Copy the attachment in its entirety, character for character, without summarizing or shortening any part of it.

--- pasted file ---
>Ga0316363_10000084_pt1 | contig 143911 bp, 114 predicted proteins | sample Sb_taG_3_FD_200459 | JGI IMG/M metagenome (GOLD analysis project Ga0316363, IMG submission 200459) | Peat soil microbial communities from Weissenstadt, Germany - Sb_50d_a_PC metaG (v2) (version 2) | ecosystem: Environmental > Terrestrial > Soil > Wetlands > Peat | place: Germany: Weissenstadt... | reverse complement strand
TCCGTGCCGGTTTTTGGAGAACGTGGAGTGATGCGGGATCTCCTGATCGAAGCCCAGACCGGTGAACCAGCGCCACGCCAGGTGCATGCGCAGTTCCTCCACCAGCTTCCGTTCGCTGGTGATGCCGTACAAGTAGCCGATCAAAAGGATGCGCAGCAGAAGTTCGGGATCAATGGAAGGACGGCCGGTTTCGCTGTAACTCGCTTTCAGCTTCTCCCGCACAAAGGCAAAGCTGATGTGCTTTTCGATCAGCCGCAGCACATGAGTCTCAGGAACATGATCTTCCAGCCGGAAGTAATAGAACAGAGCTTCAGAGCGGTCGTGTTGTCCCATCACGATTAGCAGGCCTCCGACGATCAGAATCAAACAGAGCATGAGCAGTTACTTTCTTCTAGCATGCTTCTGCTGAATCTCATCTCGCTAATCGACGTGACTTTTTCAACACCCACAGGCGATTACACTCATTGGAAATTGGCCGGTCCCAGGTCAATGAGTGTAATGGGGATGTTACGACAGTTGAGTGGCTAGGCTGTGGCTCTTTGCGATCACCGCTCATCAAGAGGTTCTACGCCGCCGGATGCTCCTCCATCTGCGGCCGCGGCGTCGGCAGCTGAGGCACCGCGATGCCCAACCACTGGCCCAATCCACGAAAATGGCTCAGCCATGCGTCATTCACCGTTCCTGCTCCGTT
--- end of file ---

>Ga0316363_10000084_pt1 | contig 143911 bp, 114 predicted proteins | sample Sb_taG_3_FD_200459 | JGI IMG/M metagenome (GOLD analysis project Ga0316363, IMG submission 200459) | Peat soil microbial communities from Weissenstadt, Germany - Sb_50d_a_PC metaG (v2) (version 2) | ecosystem: Environmental > Terrestrial > Soil > Wetlands > Peat | place: Germany: Weissenstadt... | reverse complement strand
TCCGTGCCGGTTTTTGGAGAACGTGGAGTGATGCGGGATCTCCTGATCGAAGCCCAGACCGGTGAACCAGCGCCACGCCAGGTGCATGCGCAGTTCCTCCACCAGCTTCCGTTCGCTGGTGATGCCGTACAAGTAGCCGATCAAAAGGATGCGCAGCAGAAGTTCGGGATCAATGGAAGGACGGCCGGTTTCGCTGTAACTCGCTTTCAGCTTCTCCCGCACAAAGGCAAAGCTGATGTGCTTTTCGATCAGCCGCAGCACATGAGTCTCAGGAACATGATCTTCCAGCCGGAAGTAATAGAACAGAGCTTCAGAGCGGTCGTGTTGTCCCATCACGATTAGCAGGCCTCCGACGATCAGAATCAAACAGAGCATGAGCAGTTACTTTCTTCTAGCATGCTTCTGCTGAATCTCATCTCGCTAATCGACGTGACTTTTTCAACACCCACAGGCGATTACACTCATTGGAAATTGGCCGGTCCCAGGTCAATGAGTGTAATGGGGATGTTACGACAGTTGAGTGGCTAGGCTGTGGCTCTTTGCGATCACCGCTCATCAAGAGGTTCTACGCCGCCGGATGCTCCTCCATCTGCGGCCGCGGCGTCGGCAGCTGAGGCACCGCGATGCCCAACCACTGGCCCAATCCACGAAAATGGCTCAGCCATGCGTCATTCACCGTTCCTGCTCCGTT